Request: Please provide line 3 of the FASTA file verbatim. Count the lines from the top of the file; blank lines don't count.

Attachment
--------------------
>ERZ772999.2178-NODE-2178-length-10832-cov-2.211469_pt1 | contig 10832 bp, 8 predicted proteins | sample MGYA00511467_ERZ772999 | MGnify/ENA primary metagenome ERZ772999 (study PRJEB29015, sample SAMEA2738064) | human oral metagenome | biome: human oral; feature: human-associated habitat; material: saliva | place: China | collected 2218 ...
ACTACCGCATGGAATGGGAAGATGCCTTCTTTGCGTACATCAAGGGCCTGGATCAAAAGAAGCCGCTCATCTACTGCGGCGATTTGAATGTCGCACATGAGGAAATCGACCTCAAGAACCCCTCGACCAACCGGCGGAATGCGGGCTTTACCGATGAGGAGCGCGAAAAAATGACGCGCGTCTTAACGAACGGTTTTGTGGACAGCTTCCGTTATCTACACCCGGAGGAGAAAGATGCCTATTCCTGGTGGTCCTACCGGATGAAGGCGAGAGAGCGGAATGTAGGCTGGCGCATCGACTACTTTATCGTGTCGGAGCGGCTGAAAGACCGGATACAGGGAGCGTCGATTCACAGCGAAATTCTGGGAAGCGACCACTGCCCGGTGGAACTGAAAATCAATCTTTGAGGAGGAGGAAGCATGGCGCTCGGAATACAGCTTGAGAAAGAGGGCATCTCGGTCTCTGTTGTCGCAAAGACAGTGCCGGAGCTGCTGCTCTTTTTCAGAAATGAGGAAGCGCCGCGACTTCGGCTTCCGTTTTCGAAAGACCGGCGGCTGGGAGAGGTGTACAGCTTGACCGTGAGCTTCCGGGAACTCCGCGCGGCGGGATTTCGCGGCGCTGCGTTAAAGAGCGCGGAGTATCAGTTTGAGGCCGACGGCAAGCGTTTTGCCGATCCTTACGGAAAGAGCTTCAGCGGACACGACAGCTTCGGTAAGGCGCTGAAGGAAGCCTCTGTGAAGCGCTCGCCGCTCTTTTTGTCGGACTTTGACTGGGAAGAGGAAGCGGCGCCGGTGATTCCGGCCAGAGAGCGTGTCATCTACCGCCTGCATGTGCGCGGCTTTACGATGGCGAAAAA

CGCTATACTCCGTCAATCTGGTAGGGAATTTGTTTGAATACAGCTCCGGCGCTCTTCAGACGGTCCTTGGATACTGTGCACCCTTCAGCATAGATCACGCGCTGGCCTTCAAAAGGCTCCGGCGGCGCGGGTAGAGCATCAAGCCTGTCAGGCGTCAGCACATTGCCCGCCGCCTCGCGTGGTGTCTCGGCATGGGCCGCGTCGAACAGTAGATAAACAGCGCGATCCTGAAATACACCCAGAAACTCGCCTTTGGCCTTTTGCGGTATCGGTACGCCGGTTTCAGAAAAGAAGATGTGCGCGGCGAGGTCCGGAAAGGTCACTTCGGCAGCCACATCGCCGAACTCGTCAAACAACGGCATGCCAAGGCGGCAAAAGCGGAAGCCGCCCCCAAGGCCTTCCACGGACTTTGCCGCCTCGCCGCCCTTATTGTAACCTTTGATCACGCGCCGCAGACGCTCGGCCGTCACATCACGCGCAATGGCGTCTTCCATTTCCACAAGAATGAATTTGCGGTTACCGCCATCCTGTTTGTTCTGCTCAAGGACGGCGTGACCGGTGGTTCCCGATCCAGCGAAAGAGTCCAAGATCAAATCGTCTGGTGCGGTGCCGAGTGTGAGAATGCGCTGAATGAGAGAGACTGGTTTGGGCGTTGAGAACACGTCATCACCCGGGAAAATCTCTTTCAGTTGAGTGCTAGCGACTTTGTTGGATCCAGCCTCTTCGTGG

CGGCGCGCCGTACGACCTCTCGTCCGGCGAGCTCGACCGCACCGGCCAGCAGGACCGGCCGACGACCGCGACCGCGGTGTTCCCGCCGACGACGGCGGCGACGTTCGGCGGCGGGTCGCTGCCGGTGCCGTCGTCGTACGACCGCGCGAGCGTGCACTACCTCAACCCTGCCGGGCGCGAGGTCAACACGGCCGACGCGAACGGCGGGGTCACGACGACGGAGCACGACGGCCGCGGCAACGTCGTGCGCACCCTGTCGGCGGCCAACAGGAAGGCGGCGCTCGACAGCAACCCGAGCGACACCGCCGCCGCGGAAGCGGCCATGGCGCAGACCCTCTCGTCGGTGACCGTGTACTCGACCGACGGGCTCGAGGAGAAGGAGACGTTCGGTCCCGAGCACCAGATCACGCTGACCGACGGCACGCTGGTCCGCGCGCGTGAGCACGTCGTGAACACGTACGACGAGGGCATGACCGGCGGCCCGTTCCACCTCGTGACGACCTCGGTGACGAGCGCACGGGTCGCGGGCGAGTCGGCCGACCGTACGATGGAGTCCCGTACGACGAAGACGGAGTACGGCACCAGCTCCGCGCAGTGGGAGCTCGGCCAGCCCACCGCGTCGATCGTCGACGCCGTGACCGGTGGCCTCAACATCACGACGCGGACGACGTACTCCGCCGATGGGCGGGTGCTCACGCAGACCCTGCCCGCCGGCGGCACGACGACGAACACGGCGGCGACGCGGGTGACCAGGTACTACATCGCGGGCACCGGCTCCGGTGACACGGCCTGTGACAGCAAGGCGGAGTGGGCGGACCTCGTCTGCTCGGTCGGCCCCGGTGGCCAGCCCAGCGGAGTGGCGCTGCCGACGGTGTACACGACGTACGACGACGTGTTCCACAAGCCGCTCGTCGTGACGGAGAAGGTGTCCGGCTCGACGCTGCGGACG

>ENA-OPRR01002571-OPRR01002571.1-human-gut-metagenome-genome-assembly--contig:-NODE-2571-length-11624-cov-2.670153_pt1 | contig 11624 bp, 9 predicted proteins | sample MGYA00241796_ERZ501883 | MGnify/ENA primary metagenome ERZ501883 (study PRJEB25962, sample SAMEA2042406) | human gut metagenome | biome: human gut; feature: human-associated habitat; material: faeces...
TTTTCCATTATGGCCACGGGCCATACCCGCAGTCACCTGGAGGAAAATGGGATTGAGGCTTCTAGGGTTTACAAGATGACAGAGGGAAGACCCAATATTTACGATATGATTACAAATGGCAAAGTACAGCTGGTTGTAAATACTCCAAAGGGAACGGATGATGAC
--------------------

CGCTATACTCCGTCAATCTGGTAGGGAATTTGTTTGAATACAGCTCCGGCGCTCTTCAGACGGTCCTTGGATACTGTGCACCCTTCAGCATAGATCACGCGCTGGCCTTCAAAAGGCTCCGGCGGCGCGGGTAGAGCATCAAGCCTGTCAGGCGTCAGCACATTGCCCGCCGCCTCGCGTGGTGTCTCGGCATGGGCCGCGTCGAACAGTAGATAAACAGCGCGATCCTGAAATACACCCAGAAACTCGCCTTTGGCCTTTTGCGGTATCGGTACGCCGGTTTCAGAAAAGAAGATGTGCGCGGCGAGGTCCGGAAAGGTCACTTCGGCAGCCACATCGCCGAACTCGTCAAACAACGGCATGCCAAGGCGGCAAAAGCGGAAGCCGCCCCCAAGGCCTTCCACGGACTTTGCCGCCTCGCCGCCCTTATTGTAACCTTTGATCACGCGCCGCAGACGCTCGGCCGTCACATCACGCGCAATGGCGTCTTCCATTTCCACAAGAATGAATTTGCGGTTACCGCCATCCTGTTTGTTCTGCTCAAGGACGGCGTGACCGGTGGTTCCCGATCCAGCGAAAGAGTCCAAGATCAAATCGTCTGGTGCGGTGCCGAGTGTGAGAATGCGCTGAATGAGAGAGACTGGTTTGGGCGTTGAGAACACGTCATCACCCGGGAAAATCTCTTTCAGTTGAGTGCTAGCGACTTTGTTGGATCCAGCCTCTTCGTGG